Exercise Habits of Millennials, Generation X and Baby Boomers Examined
The International Health, Racquet & Sportsclub Association (IHRSA) released the 2016 Health Club Consumer Report. This annual publication, based on a nationwide sample of more than 32,000 interviews, provides demographics and health, sports and fitness participation data on American health club consumers.
“Membership in US health clubs reached an all-time high of 55.3 million in 2015, representing an annual growth rate of 3.3% over the past three years,” said Jay Ablondi, IHRSA’s executive vice president of global products. “Another 9.1 million non-members exercised at clubs in 2015, bringing the total number of Americans utilizing health clubs to 64.4 million, also a record high.”
Health club usage and activity preferences vary widely across generational groups, a finding which club operators can consider in strategic positioning and program development. Generation X is more likely to utilize resistance machines and treadmills, while Millennials are more likely to participate in yoga and cross-training programs. Boomers are more inclined to engage in Tai Chi and aquatic exercise.
“As the Consumer Report bears out, distinctions in activity participation impact club preferences among consumers,” said Melissa Rodriguez, IHRSA’s senior research manager. “While Millennials opt for studios to engage in specific training formats, Generation X’ers are more likely to use fitness-only and multipurpose clubs for access to various training equipment.”
Through several club applications, the report guides club operators in leveraging such demographic trends in efforts to stand out from the competition. Owners of full-service health clubs may consider cultivating an offer that emphasizes group training and building a strong online presence in order to engage Millennials. Club operators who aim to target Boomers may not only offer relevant exercise programs, but also provide stellar in-person customer service and foster ongoing interactions with club staff.
The 2016 IHRSA Health Club Consumer Report is organized into the following chapters:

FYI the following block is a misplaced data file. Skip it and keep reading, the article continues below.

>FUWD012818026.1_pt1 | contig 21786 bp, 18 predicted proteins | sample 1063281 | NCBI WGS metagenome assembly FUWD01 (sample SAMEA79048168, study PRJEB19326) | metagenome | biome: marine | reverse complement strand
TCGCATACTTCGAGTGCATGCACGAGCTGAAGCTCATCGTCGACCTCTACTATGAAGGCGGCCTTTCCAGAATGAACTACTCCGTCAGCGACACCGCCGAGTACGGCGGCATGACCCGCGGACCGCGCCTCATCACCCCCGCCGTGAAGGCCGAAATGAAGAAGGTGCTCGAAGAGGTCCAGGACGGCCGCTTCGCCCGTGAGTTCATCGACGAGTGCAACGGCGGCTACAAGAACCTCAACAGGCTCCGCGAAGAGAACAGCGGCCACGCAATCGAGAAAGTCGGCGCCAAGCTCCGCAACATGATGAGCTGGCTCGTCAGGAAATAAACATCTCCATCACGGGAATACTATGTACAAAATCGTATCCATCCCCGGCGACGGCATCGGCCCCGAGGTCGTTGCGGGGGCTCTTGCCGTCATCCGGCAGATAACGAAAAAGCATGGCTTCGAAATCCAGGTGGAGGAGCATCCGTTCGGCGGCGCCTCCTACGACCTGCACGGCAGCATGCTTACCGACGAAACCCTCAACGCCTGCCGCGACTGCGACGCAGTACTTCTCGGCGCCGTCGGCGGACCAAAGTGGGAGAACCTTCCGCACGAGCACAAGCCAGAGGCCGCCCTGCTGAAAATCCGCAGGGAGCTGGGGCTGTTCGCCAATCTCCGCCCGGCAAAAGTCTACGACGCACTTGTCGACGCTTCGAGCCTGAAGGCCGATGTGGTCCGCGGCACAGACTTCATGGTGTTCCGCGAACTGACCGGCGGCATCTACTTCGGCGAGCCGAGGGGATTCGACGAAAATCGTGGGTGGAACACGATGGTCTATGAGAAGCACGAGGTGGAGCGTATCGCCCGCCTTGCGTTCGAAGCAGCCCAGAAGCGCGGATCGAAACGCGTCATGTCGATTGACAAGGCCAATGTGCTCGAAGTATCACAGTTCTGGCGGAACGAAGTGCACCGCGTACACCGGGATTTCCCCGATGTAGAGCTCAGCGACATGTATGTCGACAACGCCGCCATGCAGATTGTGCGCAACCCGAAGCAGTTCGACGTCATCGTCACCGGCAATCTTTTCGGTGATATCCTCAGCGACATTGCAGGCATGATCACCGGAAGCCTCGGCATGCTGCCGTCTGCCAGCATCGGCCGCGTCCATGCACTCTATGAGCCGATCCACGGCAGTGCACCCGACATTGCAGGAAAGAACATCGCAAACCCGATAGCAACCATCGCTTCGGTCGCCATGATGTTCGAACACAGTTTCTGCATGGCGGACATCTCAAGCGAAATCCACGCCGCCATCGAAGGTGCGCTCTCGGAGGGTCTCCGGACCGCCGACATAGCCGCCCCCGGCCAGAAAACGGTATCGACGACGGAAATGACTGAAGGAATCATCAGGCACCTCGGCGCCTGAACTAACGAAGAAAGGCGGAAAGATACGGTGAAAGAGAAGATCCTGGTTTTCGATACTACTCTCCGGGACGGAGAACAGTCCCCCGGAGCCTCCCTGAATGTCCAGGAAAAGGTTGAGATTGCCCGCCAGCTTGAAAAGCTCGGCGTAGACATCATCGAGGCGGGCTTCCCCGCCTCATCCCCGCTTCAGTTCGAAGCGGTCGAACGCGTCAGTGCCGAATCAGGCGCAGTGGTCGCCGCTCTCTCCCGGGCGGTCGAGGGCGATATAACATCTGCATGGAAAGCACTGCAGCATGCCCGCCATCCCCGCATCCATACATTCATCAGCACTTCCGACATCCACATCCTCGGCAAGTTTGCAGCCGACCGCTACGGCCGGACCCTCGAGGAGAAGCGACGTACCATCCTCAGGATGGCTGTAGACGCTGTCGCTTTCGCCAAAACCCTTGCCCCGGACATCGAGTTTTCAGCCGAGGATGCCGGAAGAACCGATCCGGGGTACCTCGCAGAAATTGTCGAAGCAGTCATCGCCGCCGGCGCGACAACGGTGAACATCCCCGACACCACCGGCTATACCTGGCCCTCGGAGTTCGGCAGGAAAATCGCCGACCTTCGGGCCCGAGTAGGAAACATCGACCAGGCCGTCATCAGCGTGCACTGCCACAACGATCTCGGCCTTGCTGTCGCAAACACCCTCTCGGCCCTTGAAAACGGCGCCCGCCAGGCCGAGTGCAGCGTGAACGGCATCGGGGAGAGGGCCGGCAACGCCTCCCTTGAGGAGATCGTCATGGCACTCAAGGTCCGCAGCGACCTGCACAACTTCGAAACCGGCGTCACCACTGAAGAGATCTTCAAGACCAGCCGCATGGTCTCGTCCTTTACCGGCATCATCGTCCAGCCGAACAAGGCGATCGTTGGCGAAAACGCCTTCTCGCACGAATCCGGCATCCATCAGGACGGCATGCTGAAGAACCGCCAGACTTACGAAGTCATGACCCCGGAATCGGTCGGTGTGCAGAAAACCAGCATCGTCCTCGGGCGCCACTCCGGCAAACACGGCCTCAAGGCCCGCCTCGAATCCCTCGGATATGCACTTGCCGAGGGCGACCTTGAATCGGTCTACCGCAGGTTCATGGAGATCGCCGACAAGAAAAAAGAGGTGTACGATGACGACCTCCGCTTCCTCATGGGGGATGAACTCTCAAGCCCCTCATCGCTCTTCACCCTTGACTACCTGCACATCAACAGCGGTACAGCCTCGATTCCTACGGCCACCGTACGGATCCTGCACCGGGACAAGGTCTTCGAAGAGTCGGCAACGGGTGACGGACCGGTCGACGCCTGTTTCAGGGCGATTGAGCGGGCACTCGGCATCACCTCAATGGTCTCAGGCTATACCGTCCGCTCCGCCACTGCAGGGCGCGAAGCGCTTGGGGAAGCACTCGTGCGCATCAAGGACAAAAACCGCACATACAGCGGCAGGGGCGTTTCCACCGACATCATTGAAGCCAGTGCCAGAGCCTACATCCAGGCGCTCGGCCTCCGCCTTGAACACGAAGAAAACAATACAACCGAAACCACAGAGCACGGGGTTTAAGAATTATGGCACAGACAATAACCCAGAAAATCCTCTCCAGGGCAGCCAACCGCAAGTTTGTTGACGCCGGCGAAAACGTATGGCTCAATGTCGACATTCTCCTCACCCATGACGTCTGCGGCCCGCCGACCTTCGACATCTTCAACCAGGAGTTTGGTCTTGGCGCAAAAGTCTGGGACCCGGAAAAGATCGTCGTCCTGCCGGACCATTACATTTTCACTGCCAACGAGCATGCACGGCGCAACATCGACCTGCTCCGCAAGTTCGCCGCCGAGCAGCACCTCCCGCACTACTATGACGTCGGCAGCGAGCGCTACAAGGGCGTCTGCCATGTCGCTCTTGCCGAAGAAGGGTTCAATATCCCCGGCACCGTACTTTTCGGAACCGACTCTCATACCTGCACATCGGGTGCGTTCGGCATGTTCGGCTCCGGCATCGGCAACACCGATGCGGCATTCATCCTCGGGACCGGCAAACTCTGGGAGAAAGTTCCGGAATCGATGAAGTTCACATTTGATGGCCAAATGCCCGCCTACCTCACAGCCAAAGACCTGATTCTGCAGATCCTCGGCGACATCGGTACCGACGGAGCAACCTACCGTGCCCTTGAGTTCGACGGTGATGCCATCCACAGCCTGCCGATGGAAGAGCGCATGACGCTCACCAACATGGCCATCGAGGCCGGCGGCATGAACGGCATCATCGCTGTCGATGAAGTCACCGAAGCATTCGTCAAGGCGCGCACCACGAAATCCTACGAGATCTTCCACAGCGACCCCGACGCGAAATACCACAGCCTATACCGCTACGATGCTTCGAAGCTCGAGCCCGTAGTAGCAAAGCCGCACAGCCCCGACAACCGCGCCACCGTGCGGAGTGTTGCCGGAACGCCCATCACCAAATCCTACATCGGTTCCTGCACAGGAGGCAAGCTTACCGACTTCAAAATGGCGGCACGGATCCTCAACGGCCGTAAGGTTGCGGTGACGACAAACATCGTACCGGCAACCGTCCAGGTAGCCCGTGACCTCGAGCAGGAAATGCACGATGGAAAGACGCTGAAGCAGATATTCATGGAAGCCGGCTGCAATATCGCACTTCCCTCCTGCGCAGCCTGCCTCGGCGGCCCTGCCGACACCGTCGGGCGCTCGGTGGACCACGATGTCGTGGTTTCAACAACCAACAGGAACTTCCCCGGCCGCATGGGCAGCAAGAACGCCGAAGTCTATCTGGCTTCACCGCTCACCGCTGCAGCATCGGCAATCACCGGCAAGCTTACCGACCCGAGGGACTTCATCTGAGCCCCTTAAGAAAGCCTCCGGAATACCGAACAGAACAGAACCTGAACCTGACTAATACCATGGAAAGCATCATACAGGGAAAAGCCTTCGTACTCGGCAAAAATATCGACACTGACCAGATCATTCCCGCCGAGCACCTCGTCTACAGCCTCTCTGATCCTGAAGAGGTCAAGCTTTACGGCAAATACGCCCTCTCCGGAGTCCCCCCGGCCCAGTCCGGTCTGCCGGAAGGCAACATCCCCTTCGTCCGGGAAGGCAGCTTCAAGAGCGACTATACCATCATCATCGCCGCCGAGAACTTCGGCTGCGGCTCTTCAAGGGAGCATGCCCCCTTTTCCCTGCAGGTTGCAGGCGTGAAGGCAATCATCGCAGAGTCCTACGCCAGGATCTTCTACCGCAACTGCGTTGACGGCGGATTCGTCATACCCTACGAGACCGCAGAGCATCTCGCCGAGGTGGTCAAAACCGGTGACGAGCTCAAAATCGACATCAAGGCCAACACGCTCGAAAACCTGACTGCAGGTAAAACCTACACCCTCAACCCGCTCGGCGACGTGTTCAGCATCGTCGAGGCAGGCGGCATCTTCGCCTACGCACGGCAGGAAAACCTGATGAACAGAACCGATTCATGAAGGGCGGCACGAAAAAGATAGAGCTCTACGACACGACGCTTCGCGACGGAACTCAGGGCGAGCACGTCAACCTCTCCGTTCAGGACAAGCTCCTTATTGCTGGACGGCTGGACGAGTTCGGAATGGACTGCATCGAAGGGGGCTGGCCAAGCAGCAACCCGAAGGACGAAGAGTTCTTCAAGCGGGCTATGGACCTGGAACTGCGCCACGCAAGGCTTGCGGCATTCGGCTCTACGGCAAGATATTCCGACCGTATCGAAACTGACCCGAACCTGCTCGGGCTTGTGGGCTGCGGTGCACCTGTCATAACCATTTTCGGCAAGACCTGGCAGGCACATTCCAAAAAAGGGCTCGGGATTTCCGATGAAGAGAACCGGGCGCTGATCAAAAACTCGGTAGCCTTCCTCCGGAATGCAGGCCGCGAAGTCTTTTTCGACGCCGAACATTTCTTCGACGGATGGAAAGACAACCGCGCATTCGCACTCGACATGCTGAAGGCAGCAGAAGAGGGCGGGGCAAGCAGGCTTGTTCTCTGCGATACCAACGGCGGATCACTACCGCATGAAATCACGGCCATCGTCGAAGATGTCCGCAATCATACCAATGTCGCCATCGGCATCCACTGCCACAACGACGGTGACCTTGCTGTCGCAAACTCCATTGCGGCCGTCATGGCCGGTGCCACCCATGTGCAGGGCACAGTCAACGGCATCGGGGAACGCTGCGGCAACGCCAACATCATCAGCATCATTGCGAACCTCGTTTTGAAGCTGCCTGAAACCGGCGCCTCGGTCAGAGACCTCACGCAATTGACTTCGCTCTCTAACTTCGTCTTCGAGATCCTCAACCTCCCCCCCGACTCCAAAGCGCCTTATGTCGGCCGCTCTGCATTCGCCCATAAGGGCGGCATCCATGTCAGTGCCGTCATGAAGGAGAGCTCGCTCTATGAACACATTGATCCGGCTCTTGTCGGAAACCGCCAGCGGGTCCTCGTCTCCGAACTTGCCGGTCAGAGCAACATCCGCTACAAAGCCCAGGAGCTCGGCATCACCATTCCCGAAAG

Chapter 1. U.S. Health Club Membership Trends: analysis of total membership growth trends and growth rates by segment;
Chapter 2. Member Demographics and Implications for the Industry: an exploration of gender, household income, age, and educational demographics as well as how national demographics are influencing the health club industry;
Chapter 3. Member Behavior: Preferences, Attendance & Participation: insights on membership tenure, attendance, and activity participation across demographics;
Chapter 4. Health & Fitness Club Membership Fees: Price Elasticity: an exploration of consumer pricing points across facility segments and in relation to economic indicators;
(NEW) Chapter 5. Personal Training & Small Group Training in the Health Club Industry: an analysis of training users and spending;
Chapter 6. Overarching Insights & Takeaways from Health Club Consumer Research: a summary of opportunities for health club owners, operators and staff;
Chapter 7. How to Apply Consumer Findings: five in-depth applications for club operators and implications for suppliers;
(NEW) Appendix - Infographic Insights: infographics on key consumer data points, including personal and small group training users and members by club pricing model.
The 2016 IHRSA Health Club Consumer Report is based on analysis of 32,658 online interviews that were carried out with a nationwide sample of individuals and households in late 2015. This publication is available in PDF format at ihrsa.org/consumer-report for $99.95 (IHRSA member price) and $199.95 (non-members).
The International Health, Racquet & Sportsclub Association (IHRSA) is the trade association representing health and fitness facilities, gyms, spas, racquet and sports clubs, and suppliers worldwide. Its mission is to grow, promote and protect the health and fitness industry. As one of the world's leading authorities on the commercial health club industry, IHRSA regularly conducts industry and consumer research, along with club operator studies. For more information on IHRSA research, visit ihrsa.org/research.
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